Compliance with treatment of latent Tuberculosis infection in healthcare workers

Cybele Abad, Joseph Giesler, Fran Ircink, Mae Hla, Nasia Safdar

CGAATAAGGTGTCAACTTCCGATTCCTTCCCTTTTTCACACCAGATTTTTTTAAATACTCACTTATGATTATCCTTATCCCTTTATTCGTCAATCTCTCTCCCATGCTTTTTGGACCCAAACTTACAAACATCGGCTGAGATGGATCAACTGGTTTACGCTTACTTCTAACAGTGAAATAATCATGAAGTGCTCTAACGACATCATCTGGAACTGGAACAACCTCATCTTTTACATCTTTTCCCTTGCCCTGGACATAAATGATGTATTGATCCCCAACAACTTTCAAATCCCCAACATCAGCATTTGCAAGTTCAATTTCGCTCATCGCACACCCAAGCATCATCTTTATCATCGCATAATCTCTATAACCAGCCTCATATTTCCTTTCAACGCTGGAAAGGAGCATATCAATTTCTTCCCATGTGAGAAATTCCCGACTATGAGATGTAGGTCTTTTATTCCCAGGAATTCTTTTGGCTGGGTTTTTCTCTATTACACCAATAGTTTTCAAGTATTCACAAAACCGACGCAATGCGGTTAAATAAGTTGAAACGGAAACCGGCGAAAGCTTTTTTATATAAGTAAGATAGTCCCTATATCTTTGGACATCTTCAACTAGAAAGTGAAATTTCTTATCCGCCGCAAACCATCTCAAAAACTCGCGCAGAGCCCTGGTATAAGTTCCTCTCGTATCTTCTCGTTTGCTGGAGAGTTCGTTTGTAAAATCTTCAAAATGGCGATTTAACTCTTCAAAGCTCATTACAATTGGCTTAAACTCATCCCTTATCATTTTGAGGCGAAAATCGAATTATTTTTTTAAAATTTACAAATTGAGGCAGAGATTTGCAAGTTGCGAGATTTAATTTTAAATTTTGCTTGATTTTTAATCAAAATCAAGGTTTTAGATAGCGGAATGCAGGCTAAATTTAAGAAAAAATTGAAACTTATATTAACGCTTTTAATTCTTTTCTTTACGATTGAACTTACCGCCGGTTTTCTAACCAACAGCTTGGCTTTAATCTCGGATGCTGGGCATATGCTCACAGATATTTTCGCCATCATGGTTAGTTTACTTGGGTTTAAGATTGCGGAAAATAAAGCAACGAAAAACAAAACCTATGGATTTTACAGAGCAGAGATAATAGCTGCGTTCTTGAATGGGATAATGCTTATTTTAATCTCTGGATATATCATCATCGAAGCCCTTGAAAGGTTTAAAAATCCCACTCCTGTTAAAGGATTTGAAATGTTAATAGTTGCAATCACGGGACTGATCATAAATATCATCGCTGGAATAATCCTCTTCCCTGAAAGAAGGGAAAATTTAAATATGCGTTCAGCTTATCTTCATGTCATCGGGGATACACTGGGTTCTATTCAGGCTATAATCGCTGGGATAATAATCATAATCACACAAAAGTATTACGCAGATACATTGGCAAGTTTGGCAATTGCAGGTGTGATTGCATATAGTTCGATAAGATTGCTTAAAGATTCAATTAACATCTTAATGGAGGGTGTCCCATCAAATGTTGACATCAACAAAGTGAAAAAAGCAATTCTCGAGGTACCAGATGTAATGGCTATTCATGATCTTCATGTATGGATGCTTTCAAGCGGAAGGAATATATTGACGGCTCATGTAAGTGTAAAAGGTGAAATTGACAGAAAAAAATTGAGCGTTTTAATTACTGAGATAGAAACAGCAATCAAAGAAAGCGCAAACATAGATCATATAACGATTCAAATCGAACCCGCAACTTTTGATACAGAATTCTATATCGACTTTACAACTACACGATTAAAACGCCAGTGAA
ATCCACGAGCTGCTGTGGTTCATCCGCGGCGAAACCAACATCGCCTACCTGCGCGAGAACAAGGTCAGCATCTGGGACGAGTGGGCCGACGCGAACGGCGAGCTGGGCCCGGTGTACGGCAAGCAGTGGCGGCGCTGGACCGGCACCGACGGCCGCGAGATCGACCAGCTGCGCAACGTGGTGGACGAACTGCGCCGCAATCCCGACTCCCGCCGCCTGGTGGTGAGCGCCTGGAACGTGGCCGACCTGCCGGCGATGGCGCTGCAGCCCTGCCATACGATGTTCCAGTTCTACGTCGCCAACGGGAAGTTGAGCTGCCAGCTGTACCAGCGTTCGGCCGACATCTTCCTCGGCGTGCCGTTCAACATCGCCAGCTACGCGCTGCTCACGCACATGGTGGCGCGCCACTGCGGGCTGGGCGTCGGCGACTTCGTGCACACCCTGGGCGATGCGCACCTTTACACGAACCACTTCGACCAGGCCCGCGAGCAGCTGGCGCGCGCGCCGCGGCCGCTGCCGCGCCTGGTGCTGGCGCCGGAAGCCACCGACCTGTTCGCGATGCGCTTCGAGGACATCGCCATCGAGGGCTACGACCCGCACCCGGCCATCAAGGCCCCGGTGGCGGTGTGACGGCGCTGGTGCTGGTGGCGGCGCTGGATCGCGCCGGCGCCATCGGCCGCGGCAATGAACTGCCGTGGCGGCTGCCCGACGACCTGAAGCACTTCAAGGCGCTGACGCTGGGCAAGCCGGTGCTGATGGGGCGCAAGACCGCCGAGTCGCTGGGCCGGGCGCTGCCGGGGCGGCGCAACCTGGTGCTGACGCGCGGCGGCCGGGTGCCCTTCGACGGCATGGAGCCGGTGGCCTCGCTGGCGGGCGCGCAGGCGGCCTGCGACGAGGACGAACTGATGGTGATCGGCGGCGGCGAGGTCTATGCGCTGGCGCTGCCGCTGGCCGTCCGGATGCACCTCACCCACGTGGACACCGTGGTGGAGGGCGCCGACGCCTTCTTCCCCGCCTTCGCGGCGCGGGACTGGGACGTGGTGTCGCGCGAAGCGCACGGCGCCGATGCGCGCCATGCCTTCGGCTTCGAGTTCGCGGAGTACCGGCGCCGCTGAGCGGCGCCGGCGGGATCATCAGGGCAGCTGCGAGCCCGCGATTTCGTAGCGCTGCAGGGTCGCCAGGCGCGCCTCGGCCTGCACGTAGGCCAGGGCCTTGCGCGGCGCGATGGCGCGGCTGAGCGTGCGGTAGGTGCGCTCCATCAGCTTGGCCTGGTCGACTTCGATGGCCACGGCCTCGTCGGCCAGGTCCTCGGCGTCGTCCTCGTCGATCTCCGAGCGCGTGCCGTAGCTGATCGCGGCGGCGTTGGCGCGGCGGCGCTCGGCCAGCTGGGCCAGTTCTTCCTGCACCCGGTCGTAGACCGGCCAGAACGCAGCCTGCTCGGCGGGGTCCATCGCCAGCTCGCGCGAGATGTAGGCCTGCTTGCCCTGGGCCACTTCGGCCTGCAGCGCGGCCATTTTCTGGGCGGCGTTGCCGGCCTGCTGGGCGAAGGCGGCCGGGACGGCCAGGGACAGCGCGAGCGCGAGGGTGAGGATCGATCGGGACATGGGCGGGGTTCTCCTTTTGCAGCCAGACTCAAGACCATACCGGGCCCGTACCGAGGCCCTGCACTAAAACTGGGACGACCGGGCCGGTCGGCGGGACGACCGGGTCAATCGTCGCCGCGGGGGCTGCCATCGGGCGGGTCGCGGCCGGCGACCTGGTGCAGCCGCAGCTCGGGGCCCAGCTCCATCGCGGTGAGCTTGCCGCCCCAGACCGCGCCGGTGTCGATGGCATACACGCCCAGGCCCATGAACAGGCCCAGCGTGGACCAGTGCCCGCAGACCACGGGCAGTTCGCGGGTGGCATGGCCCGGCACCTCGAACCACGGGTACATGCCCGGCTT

Healthcare workers are at higher risk of exposure to tuberculosis than the general population and screening upon hire and periodically for latent tuberculosis (TB) infection is required for work in healthcare institutions. Treatment of latent TB infection (LTBI) is strongly recommended in healthcare workers, but despite evidence that shows benefit, the adherence to treatment remains suboptimal. In our retrospective study of healthcare employees at a large, academic, tertiary care institution we found that only 73% were compliant with treatment of LTBI. Side effects and duration of therapy were major reasons for lack of adherence. Closer follow up during the treatment course, and the use of an alternative regimen such as the combination of isoniazid and rifapentine under direct observation for a shorter duration may improve compliance rates in healthcare workers in the future.

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